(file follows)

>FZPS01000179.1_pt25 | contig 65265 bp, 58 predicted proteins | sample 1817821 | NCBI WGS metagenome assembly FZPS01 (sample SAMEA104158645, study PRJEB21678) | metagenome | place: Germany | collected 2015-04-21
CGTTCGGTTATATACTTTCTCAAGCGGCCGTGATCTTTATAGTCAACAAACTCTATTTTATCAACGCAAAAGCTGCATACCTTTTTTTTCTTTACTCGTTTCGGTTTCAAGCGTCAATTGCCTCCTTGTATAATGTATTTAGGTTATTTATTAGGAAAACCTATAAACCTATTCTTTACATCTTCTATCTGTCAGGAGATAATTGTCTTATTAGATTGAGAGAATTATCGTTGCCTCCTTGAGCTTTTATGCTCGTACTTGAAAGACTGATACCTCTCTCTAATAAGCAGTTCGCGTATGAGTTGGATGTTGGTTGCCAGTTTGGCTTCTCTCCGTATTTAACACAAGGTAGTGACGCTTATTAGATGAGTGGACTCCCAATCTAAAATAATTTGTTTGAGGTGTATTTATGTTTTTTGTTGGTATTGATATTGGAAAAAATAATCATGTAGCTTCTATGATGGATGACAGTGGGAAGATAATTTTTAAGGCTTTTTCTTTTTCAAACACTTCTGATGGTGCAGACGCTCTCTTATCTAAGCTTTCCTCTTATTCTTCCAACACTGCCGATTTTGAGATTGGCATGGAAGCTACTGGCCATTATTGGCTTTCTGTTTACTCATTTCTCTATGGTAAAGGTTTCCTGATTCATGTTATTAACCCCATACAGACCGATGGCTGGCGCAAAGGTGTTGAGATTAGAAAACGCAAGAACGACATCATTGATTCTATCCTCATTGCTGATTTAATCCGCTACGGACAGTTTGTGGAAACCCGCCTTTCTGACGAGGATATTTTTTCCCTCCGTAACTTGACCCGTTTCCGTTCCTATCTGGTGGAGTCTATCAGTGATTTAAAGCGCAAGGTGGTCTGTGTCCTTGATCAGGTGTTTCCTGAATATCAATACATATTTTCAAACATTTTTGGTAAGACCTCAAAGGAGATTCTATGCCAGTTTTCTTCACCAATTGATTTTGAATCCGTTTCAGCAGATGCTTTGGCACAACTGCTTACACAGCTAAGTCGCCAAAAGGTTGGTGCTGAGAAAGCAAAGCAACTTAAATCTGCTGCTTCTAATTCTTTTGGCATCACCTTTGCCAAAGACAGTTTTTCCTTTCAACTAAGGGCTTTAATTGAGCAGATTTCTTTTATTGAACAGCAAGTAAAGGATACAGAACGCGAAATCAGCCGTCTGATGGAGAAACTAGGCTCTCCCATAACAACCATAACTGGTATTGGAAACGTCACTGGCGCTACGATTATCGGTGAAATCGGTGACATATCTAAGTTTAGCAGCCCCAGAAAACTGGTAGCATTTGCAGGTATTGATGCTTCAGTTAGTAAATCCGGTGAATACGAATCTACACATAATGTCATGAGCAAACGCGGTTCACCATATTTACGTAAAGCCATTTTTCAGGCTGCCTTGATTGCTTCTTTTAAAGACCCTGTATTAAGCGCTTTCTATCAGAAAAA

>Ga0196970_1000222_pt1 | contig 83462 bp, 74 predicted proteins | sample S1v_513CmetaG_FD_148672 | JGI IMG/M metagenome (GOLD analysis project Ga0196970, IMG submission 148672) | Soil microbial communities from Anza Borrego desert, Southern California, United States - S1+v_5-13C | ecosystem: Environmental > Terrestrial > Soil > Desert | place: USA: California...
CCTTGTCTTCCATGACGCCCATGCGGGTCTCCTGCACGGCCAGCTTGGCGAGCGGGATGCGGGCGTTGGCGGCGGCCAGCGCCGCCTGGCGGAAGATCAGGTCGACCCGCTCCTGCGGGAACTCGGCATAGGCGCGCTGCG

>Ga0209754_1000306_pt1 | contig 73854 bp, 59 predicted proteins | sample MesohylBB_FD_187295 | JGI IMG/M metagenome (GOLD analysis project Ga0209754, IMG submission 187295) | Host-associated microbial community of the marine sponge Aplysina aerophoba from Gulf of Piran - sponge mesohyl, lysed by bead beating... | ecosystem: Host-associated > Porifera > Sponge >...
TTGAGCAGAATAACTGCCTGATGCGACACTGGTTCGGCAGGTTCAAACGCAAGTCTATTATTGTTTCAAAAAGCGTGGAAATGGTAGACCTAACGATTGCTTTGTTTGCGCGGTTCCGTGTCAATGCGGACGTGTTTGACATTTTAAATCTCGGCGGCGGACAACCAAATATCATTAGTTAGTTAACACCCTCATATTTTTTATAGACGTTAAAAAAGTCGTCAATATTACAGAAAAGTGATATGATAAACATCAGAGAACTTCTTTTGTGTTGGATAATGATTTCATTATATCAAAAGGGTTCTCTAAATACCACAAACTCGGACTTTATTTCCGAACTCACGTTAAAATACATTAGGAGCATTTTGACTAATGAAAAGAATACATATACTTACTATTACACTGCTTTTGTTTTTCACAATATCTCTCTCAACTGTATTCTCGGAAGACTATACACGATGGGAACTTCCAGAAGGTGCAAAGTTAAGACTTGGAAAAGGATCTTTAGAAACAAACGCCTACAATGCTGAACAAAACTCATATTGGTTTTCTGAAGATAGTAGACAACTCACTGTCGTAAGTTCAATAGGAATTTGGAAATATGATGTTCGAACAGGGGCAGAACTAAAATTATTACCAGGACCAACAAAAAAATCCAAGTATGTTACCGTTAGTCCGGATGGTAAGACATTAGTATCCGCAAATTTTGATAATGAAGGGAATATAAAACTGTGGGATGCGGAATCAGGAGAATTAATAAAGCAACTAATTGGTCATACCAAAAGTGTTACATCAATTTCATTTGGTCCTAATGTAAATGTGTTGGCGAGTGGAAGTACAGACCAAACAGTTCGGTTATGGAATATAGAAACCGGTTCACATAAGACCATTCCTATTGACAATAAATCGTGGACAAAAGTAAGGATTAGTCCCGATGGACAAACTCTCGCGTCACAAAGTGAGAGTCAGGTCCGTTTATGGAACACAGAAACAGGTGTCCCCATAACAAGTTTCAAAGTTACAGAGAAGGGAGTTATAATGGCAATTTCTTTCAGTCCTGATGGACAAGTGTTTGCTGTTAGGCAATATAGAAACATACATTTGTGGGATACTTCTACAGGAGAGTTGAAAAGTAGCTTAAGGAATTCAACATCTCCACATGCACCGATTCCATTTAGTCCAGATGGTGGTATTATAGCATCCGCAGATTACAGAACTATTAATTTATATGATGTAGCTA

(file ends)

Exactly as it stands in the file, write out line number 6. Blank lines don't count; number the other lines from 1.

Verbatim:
TTGAGCAGAATAACTGCCTGATGCGACACTGGTTCGGCAGGTTCAAACGCAAGTCTATTATTGTTTCAAAAAGCGTGGAAATGGTAGACCTAACGATTGCTTTGTTTGCGCGGTTCCGTGTCAATGCGGACGTGTTTGACATTTTAAATCTCGGCGGCGGACAACCAAATATCATTAGTTAGTTAACACCCTCATATTTTTTATAGACGTTAAAAAAGTCGTCAATATTACAGAAAAGTGATATGATAAACATCAGAGAACTTCTTTTGTGTTGGATAATGATTTCATTATATCAAAAGGGTTCTCTAAATACCACAAACTCGGACTTTATTTCCGAACTCACGTTAAAATACATTAGGAGCATTTTGACTAATGAAAAGAATACATATACTTACTATTACACTGCTTTTGTTTTTCACAATATCTCTCTCAACTGTATTCTCGGAAGACTATACACGATGGGAACTTCCAGAAGGTGCAAAGTTAAGACTTGGAAAAGGATCTTTAGAAACAAACGCCTACAATGCTGAACAAAACTCATATTGGTTTTCTGAAGATAGTAGACAACTCACTGTCGTAAGTTCAATAGGAATTTGGAAATATGATGTTCGAACAGGGGCAGAACTAAAATTATTACCAGGACCAACAAAAAAATCCAAGTATGTTACCGTTAGTCCGGATGGTAAGACATTAGTATCCGCAAATTTTGATAATGAAGGGAATATAAAACTGTGGGATGCGGAATCAGGAGAATTAATAAAGCAACTAATTGGTCATACCAAAAGTGTTACATCAATTTCATTTGGTCCTAATGTAAATGTGTTGGCGAGTGGAAGTACAGACCAAACAGTTCGGTTATGGAATATAGAAACCGGTTCACATAAGACCATTCCTATTGACAATAAATCGTGGACAAAAGTAAGGATTAGTCCCGATGGACAAACTCTCGCGTCACAAAGTGAGAGTCAGGTCCGTTTATGGAACACAGAAACAGGTGTCCCCATAACAAGTTTCAAAGTTACAGAGAAGGGAGTTATAATGGCAATTTCTTTCAGTCCTGATGGACAAGTGTTTGCTGTTAGGCAATATAGAAACATACATTTGTGGGATACTTCTACAGGAGAGTTGAAAAGTAGCTTAAGGAATTCAACATCTCCACATGCACCGATTCCATTTAGTCCAGATGGTGGTATTATAGCATCCGCAGATTACAGAACTATTAATTTATATGATGTAGCTA